Cuba Repeats as the Worst Latin American Country for Freedom of the Press, According to Reporters Without Borders

Ecuador and Argentina, which fell 30 and 26 places respectively this year, are suffering the worst debacles on the continent

World Press Freedom Classification according to Reporters Without Borders this 2024 / RSF

14ymedio biggerEFE/14ymedio, Madrid, 3 May 2024 — It is no surprise that in the Reporters Without Borders (RSF) report on press freedom in 2024 , Cuba is once again at the bottom of the world rankings and is the worst country on the continent. Its position, 168th out of 180, is five places behind Nicaragua and 12 behind to Venezuela, the three “bad students” of America according to the organization, which published the document on the occasion of World Press Freedom Day, this May 3.

In general terms, the year has been bad for the continent, after the proportion of countries in a “fairly good” situation (yellow) fell drastically, from around 36% in 2023 to 21% in 2024.

Among those that come out worse, with a sudden decline, are Ecuador, which drops 30 places, to 110th; and Argentina, which goes from the 26th position to the 66th. The origin of this situation for Argentina is, mainly, the closure of the state news agency Telam. “The aggressive way in which Argentina’s newly elected President Milei addresses certain journalists demonstrates the hostility of this president towards the union,” Elena García, one of the RSF spokespersons, explained to EFE.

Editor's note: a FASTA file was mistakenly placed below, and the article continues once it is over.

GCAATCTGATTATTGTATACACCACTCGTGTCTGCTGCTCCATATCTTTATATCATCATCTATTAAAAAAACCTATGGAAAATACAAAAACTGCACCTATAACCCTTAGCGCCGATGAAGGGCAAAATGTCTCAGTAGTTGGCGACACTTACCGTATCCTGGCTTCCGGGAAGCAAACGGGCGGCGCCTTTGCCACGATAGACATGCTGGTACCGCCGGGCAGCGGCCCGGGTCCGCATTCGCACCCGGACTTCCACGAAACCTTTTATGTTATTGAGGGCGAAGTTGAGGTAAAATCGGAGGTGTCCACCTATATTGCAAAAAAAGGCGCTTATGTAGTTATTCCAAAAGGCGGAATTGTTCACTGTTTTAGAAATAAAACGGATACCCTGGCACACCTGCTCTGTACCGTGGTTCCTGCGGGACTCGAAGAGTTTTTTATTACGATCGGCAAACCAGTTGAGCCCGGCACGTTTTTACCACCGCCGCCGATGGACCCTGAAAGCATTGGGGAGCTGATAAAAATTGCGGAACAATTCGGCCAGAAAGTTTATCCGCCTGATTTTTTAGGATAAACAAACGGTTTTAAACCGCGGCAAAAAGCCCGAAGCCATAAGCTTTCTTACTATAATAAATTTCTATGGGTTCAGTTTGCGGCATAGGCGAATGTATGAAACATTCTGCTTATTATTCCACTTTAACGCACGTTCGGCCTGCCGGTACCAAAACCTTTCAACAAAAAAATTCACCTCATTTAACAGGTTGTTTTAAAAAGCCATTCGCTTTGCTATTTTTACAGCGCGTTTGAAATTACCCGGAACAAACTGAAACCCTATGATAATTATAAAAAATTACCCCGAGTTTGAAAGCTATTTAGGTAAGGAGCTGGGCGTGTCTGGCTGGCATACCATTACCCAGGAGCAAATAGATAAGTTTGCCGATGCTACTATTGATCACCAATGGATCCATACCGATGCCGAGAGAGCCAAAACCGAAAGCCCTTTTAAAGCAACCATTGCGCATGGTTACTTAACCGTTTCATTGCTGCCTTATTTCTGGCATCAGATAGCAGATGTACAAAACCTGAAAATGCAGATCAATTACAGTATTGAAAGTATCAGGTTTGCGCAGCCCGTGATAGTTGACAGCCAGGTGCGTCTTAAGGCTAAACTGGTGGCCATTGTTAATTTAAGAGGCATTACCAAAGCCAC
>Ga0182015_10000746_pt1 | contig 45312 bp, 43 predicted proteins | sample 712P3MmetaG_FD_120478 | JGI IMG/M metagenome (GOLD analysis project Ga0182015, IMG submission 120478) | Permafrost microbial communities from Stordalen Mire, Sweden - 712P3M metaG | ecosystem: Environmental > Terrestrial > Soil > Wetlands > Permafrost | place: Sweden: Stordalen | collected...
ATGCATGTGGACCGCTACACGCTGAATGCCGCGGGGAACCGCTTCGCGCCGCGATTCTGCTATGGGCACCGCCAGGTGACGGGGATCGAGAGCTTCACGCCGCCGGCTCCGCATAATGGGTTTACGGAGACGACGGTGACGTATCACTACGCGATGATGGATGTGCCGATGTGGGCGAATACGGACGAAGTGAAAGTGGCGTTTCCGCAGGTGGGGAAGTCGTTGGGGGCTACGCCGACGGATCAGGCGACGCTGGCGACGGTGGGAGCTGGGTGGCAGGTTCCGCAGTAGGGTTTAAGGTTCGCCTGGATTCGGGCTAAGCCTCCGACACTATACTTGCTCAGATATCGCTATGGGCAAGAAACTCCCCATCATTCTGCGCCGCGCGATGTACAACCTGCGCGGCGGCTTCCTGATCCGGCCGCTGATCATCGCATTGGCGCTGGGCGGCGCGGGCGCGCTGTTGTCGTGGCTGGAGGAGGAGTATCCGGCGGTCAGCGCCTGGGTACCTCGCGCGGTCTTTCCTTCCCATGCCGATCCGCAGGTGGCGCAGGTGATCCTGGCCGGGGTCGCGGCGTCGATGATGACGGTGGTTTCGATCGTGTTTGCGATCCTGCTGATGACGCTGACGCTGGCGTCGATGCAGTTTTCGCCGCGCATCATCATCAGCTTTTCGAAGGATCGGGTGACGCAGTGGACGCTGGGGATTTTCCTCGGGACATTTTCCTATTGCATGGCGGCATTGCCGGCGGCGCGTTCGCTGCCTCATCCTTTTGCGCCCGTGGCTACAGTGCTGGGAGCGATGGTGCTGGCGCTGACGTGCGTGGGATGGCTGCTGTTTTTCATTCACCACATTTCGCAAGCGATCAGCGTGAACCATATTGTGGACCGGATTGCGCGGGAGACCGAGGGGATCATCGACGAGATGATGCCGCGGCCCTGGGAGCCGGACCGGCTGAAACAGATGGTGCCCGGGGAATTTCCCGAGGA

“Freedom of the press is not one of his priorities, since, a few months after coming to power, he closed the Telam press agency, important not only in Argentina but also in all of Latin America,” she added.

Two of the other most populated large countries in Latin America, Mexico and Colombia, have had improvements of a different magnitude.

Considered one of the most dangerous places to practice journalism in the last 30 years, Mexico has advanced seven places, rising to 121st (in the “difficult situation” range), although a recent RSF note criticized the lack of progress in security of informants during the mandate of the leftist President Andrés Manuel López-Obrador.

“In 6 years of this government there have been 37 journalists murdered and Mexico continues to be one of the countries in the world in which the exercise of journalism is most complicated and most dangerous,” García noted.

However, Colombia, under the mandate of Gustavo Petro, rose 20 places, to 119th, although this is not enough to leave the “difficult” classification.

In the annual ranking released today, on the occasion of World Press Freedom Day, RSF also noted a decline in freedom of information in other countries, such as Peru (-15 places, to 125th) and Guatemala (-11 places, to 138th), although the organization trusts that the newly elected president, Bernardo Arévalo, will contribute to an improvement. Meanwhile, El Salvador sinks 18 places, to 138th.

On the other side of the coin are Brazil, which rose 10 places to 82nd and Gabriel Boric’s Chile, which in the middle of his mandate has improved 31 places, to 52nd in the global ranking.

Costa Rica remains the highest-ranked Latin American country, 26th worldwide, giving it a press freedom rating of “acceptable.”


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